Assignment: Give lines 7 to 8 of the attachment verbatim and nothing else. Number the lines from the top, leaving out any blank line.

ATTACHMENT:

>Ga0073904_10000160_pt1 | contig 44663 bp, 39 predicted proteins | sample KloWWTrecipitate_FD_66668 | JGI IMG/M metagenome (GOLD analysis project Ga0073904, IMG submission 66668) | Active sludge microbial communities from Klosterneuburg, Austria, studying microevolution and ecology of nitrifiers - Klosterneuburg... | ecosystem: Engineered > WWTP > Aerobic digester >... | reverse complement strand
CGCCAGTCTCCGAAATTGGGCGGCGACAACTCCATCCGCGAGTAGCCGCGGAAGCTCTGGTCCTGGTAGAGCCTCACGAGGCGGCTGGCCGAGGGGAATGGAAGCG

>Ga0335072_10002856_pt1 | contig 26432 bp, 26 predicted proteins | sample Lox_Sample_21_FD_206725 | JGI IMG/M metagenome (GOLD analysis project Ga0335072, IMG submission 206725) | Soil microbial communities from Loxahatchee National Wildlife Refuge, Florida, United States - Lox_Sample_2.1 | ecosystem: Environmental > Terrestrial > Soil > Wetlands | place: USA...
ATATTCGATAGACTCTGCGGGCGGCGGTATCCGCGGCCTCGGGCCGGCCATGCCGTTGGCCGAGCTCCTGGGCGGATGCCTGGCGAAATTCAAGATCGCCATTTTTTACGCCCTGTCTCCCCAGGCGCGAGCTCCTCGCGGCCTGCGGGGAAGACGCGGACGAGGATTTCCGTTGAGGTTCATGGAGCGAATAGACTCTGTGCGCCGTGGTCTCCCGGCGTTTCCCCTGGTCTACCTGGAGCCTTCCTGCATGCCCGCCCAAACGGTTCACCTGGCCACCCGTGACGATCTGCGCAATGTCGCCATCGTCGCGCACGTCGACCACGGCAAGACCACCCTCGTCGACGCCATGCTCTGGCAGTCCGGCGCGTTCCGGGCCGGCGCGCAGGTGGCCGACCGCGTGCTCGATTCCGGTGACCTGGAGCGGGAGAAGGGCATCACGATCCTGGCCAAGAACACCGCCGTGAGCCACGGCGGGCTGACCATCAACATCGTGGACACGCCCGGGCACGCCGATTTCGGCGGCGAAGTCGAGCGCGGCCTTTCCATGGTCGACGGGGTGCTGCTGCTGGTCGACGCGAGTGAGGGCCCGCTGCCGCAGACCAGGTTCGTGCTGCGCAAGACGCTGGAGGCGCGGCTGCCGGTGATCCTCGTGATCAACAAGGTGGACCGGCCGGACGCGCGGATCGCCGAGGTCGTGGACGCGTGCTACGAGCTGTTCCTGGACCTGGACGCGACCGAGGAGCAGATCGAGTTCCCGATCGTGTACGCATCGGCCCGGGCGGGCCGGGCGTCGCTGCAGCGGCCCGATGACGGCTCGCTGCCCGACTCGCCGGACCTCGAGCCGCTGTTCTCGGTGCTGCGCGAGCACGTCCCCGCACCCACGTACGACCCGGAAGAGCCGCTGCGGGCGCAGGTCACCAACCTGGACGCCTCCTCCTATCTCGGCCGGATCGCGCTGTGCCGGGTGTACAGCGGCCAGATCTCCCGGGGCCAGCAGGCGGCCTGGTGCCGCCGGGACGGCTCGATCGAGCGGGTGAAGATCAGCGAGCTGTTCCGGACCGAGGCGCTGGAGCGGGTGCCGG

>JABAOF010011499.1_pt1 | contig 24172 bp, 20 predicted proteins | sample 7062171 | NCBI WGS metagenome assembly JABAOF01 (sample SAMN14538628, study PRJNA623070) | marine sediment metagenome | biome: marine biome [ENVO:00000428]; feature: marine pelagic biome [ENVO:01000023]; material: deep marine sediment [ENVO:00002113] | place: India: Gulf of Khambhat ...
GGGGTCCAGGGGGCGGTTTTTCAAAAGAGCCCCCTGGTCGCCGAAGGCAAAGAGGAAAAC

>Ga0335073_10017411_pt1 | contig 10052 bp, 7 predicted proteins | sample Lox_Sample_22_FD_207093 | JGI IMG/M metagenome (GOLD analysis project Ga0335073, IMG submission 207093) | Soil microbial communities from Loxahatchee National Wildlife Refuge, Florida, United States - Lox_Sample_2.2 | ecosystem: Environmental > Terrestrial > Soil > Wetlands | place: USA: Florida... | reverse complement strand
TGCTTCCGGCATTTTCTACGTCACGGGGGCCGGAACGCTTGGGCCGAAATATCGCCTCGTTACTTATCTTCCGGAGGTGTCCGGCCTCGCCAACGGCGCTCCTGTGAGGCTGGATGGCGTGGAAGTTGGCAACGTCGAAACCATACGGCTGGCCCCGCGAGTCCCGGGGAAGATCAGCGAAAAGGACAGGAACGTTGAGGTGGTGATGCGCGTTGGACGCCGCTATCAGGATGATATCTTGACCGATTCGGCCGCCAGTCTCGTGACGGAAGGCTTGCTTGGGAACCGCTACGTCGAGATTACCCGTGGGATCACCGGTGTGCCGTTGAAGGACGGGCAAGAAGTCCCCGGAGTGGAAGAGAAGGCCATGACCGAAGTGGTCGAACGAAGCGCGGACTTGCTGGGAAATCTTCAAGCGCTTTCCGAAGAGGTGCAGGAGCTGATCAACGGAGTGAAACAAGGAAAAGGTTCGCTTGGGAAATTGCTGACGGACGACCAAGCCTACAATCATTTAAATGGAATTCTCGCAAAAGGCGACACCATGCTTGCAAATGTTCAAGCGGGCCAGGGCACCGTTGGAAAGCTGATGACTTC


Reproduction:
>Ga0335073_10017411_pt1 | contig 10052 bp, 7 predicted proteins | sample Lox_Sample_22_FD_207093 | JGI IMG/M metagenome (GOLD analysis project Ga0335073, IMG submission 207093) | Soil microbial communities from Loxahatchee National Wildlife Refuge, Florida, United States - Lox_Sample_2.2 | ecosystem: Environmental > Terrestrial > Soil > Wetlands | place: USA: Florida... | reverse complement strand
TGCTTCCGGCATTTTCTACGTCACGGGGGCCGGAACGCTTGGGCCGAAATATCGCCTCGTTACTTATCTTCCGGAGGTGTCCGGCCTCGCCAACGGCGCTCCTGTGAGGCTGGATGGCGTGGAAGTTGGCAACGTCGAAACCATACGGCTGGCCCCGCGAGTCCCGGGGAAGATCAGCGAAAAGGACAGGAACGTTGAGGTGGTGATGCGCGTTGGACGCCGCTATCAGGATGATATCTTGACCGATTCGGCCGCCAGTCTCGTGACGGAAGGCTTGCTTGGGAACCGCTACGTCGAGATTACCCGTGGGATCACCGGTGTGCCGTTGAAGGACGGGCAAGAAGTCCCCGGAGTGGAAGAGAAGGCCATGACCGAAGTGGTCGAACGAAGCGCGGACTTGCTGGGAAATCTTCAAGCGCTTTCCGAAGAGGTGCAGGAGCTGATCAACGGAGTGAAACAAGGAAAAGGTTCGCTTGGGAAATTGCTGACGGACGACCAAGCCTACAATCATTTAAATGGAATTCTCGCAAAAGGCGACACCATGCTTGCAAATGTTCAAGCGGGCCAGGGCACCGTTGGAAAGCTGATGACTTC